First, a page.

The amount of information available to us on the internet is astounding. If you need a new refrigerator, you can read the latest information from consumer testing laboratories, consumer opinions on items and even tutorials on how to fix problems that occur with each of these items. Not only is all this information readily available, it is also having a profound effect on the way we shop.
I recently purchased a washer/dryer combo for my son’s rental unit. He was working remotely and asked me to tend to the job for him. However, he is a very informed consumer, emailing me a list of the most highly rated appliances that had the specifications he wanted. All I had to do was to call around until I found one of the specific combos that were on his “buy” list.
Tulip Retail, a research company that works with retailers to improve their customer service, reports that four of five shoppers (83 percent) believe that they are more knowledgeable about the products they are purchasing than are the sales associates. This is a direct result of the amount of information available on the internet and the fact that people are doing their homework. Product reviews and details can be reviewed before you even set foot in the store, so many people shop with a very specific idea of what they want.
You might think that this would keep consumers from even entering the store. To some extent, it has changed the number of people who choose to go to local stores. A survey by the National Retail Federation found that during the last two Black Friday events, more consumers shopped online than in local stores. According to Tulip Retail, we are so comfortable with using the internet for shopping that more than 90 percent of consumers have used Amazon.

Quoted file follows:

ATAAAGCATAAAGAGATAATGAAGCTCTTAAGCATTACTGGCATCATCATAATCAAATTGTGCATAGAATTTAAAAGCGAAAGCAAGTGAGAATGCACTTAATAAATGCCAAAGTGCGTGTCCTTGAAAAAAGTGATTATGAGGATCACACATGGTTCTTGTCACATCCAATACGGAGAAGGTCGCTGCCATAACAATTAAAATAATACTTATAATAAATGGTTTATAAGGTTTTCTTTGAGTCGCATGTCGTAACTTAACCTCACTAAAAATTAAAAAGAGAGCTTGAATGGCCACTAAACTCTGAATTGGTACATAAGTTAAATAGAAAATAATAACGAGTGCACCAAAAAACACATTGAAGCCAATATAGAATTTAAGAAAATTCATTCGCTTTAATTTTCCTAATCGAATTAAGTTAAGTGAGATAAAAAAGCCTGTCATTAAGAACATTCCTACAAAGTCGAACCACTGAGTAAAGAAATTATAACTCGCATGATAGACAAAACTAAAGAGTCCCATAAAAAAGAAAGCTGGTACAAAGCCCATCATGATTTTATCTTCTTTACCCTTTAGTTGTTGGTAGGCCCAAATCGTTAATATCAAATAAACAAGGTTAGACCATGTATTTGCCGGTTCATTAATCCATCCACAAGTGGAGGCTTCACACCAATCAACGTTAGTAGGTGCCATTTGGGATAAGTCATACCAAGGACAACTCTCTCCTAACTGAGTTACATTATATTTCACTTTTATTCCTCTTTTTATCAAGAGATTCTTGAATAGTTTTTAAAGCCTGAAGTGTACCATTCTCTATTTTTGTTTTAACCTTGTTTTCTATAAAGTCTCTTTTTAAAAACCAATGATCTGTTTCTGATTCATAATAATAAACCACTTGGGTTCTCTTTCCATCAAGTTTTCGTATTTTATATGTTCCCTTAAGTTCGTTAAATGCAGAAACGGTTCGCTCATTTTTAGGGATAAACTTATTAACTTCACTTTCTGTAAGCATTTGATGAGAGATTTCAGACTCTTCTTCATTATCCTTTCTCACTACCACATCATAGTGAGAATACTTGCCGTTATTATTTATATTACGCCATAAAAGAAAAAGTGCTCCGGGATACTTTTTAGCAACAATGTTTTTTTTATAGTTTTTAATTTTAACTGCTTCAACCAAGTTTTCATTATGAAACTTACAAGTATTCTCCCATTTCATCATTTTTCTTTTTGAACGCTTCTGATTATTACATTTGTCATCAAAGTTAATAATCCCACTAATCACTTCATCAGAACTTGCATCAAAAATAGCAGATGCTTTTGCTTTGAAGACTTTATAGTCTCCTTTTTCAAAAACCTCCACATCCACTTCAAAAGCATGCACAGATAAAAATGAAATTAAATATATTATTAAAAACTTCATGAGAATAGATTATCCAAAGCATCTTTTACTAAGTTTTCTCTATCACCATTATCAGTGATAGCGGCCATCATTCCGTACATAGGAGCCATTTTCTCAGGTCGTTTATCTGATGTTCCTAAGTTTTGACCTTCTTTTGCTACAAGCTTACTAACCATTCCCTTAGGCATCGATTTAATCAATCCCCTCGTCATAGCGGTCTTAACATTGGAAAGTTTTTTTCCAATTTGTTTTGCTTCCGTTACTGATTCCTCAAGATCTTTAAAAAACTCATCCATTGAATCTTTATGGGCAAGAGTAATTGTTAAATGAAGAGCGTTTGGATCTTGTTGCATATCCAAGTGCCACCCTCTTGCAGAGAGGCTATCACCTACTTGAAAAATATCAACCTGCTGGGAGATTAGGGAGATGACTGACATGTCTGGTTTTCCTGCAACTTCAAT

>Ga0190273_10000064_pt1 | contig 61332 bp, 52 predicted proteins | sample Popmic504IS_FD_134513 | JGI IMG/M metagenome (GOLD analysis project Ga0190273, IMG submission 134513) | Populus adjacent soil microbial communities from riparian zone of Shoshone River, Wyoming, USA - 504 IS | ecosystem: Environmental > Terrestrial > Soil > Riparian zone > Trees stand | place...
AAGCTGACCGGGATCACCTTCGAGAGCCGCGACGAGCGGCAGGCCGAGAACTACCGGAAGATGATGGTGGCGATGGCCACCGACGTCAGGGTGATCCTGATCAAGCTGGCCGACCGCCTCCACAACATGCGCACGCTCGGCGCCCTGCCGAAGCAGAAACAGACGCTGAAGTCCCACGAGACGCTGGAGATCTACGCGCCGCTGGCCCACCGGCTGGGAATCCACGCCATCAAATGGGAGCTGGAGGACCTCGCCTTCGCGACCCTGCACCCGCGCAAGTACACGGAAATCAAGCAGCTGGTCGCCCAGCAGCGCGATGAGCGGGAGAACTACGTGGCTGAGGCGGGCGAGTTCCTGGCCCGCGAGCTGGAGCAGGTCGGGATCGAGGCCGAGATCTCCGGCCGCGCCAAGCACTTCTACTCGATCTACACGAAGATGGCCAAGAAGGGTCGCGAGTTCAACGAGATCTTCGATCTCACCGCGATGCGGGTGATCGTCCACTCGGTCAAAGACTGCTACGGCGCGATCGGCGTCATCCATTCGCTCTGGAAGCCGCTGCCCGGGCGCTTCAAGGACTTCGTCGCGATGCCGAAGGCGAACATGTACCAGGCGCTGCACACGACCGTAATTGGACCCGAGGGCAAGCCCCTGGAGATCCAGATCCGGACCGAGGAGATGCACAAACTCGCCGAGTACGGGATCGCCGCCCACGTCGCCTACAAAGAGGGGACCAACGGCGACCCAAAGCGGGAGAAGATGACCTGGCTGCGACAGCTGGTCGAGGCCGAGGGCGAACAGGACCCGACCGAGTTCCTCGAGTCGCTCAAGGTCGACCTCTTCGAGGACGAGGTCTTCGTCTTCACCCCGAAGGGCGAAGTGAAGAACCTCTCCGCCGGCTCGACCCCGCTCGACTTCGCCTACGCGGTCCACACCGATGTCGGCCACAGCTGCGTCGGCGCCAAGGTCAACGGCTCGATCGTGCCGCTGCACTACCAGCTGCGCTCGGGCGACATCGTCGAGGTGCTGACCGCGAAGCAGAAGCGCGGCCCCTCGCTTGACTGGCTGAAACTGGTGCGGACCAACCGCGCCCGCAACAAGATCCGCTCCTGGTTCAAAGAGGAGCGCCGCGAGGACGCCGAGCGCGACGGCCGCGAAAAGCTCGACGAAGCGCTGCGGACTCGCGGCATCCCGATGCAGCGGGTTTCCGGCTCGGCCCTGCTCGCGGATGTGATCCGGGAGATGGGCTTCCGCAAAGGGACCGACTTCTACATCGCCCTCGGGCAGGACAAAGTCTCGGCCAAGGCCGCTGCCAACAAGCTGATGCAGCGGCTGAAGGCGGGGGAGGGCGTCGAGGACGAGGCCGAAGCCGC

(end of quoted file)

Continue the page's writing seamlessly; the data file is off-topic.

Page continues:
However, people are still shopping at the brick and mortar stores. Their internet searches are often just the start of the hunt. Many still prefer to kick the tires and feel the heft of their purchases. And an informed consumer is never a bad thing.
But what about those sales representatives in our local stores? You might have had the same experience I had lately, when the sales associate whipped out his phone and searched the internet to find an answer to a question I had. Tulip research also reported that 72 percent of consumers had a better experience in stores when the sales associate used his or her mobile device to hunt for answers to questions.
The internet is a wealth of information. Use this information to make informed consumer decisions when it comes to your purchases.
Roxie Rodgers Dinstel is associate director of the Cooperative Extension Service, a part of the University of Alaska Fairbanks, working in cooperation with the U.S. Department of Agriculture. Questions or column requests can be emailed to her at firstname.lastname@example.org or by calling (907)474-7201.